‘On the job training’ is more than just a buzzword.
It can actually help build confidence, improve communication, and bolster valuable skills that the employee needs to be effective in their job.
But what are the best ways to get new employees onboarded and trained up?
How do you avoid corporate training courses that fail to live up to expectations?
Here’s a list of some of the methods and types of training that have proven themselves over and over again.
On The Job Training Programs
On the job training programs are focused on the acquisition of new skills within the work environment, and are generally done under normal working conditions. For example, on the job training may consist of a trainer who is a senior employee, paired with the new hire in a mentor-like relationship.
The senior employee trains the new hire while engaged in normal work duties and activities.
The senior employee might, for instance, help the new hire by letting him shadow them, before allowing the new hire to actually take over some roles and responsibilities. This tends to be popular in smaller companies where the new hire works at the senior employee’s job with the senior employee watching over them.
Vocational schools are a radical departure from traditional universities. They are a sort of “focused schooling,” aimed at one thing: training for a specific job or trade. Vocational schools don’t spend a lot of time with incidental classes or exams.
Instead, the student is educated only in what matters to accomplish and excel at his or her future position.
At the end of the vocational schooling, the student is then ready to perform for an employer. The other major positive of a vocational school is that it’s like getting a higher education without the sticker shock of traditional universities.
That’s because, along with a truncated syllabus and course load, the cost of vocational schooling is much lower than that of a comparable university.
Offsite and Online Training
Offsite training is hyper-focused on a particular skill set, rather than a group of skills or generalized training. For example, online education platforms like Udemy, Udacity, or simplilearn.com offer targeted training courses in subjects as niche as CCNA routing and switching, security training, and network training courses.
These highly-focused and specialized training courses are usually completed online or in a classroom setting.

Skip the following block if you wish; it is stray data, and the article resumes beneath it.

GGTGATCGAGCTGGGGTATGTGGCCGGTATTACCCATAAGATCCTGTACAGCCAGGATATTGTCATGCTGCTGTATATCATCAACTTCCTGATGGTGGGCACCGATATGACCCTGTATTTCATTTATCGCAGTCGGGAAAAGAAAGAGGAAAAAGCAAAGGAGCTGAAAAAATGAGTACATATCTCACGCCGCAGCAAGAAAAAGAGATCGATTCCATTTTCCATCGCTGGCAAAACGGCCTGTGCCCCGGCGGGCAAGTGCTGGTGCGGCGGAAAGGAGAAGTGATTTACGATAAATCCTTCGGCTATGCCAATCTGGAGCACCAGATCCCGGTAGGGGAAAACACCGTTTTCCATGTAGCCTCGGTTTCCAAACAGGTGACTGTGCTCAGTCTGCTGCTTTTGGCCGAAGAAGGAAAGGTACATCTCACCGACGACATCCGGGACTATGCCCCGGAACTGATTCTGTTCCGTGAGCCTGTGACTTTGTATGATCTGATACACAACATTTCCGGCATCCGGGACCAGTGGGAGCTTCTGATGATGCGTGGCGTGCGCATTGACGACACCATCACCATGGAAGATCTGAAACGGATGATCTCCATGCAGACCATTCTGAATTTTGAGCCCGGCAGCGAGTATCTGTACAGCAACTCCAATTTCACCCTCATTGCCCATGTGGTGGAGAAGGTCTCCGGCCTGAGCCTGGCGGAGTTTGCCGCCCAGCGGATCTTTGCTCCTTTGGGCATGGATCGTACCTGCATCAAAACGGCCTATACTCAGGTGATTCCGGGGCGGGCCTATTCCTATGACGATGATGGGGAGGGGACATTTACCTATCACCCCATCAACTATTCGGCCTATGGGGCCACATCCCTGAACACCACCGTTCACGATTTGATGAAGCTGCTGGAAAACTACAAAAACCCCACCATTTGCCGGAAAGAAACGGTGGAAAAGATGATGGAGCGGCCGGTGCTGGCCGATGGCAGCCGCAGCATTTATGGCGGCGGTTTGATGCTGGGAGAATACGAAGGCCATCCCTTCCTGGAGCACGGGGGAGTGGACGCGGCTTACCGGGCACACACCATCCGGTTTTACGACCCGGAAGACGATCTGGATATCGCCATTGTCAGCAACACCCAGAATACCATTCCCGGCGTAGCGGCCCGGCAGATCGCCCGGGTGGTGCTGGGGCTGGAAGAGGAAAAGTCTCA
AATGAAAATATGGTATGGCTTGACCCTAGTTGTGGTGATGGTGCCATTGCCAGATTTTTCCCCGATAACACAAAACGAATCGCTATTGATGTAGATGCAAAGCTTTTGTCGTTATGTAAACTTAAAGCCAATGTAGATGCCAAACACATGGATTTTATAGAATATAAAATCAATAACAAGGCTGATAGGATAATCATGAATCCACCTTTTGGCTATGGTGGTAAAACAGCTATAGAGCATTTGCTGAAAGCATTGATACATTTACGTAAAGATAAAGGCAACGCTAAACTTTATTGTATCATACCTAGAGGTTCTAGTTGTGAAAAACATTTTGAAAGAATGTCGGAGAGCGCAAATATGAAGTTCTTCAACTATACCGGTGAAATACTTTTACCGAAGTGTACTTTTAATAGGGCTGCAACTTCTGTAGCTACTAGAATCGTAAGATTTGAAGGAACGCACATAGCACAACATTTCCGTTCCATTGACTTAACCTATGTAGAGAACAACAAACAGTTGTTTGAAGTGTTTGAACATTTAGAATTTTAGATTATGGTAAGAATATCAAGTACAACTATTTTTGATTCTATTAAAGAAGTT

The fees for some of them can be substantial, which is why employers typically help employees with the cost of the course.
Seminars are normally conducted either in-house, online, or in a large meeting or lecture hall. These seminars are usually more informal than most types of training and are also less expensive.
The downside with most seminars is that it may not provide the employee with any certification or formal competency testing. Seminars are also typically conducted with large groups, which means that there is little (if any) individualized training or education.
Boot camps are a form of training that’s organized around a small group structure. Some boot camps consist of groups of five to ten people, while others are only three to five people. The purpose of the boot camp is to provide an environment where employees can learn but also work as a team.
Boot camps provide a very different kind of training and educational environment compared to a vocational school or offsite training. For instance, one of the hallmarks of the boot camp is that the training is inherently short – usually just a week or two weeks, max. This is enough time to learn a new skill, but not enough time to become an expert in it. It’s a sort of “crash course” in that sense.
Ongoing education is usually necessary to keep the employee’s proficiency up and to enhance the skillset learned at the boot camp. Boot camps can be held onsite or offsite.
Like boot camps, workshops offer an “immersion”-type experience for employees. They get intensive training on a particular topic. Unlike boot camps, workshops can be longer than a few weeks, or shorter – just a weekend.
Workshops can also be held in series. For example, ongoing workshops held one weekend a month can provide the continuing education an employee needs about a particular aspect of his or her job.
The workshop can also provide education on different skills over a period of time.
For example, a workshop series can teach employees about communication one week, advanced communication the next week, networking and security training the following week, and basic principles of productivity and workflow the week after that.
Workshops can be held onsite or in a classroom setting, and may or may not be more expensive than seminars or other forms of onsite training, depending on the subject matter covered.
What other training methods have you used to onboard new employees? Share them in the comments!
Images by Abby Kahler
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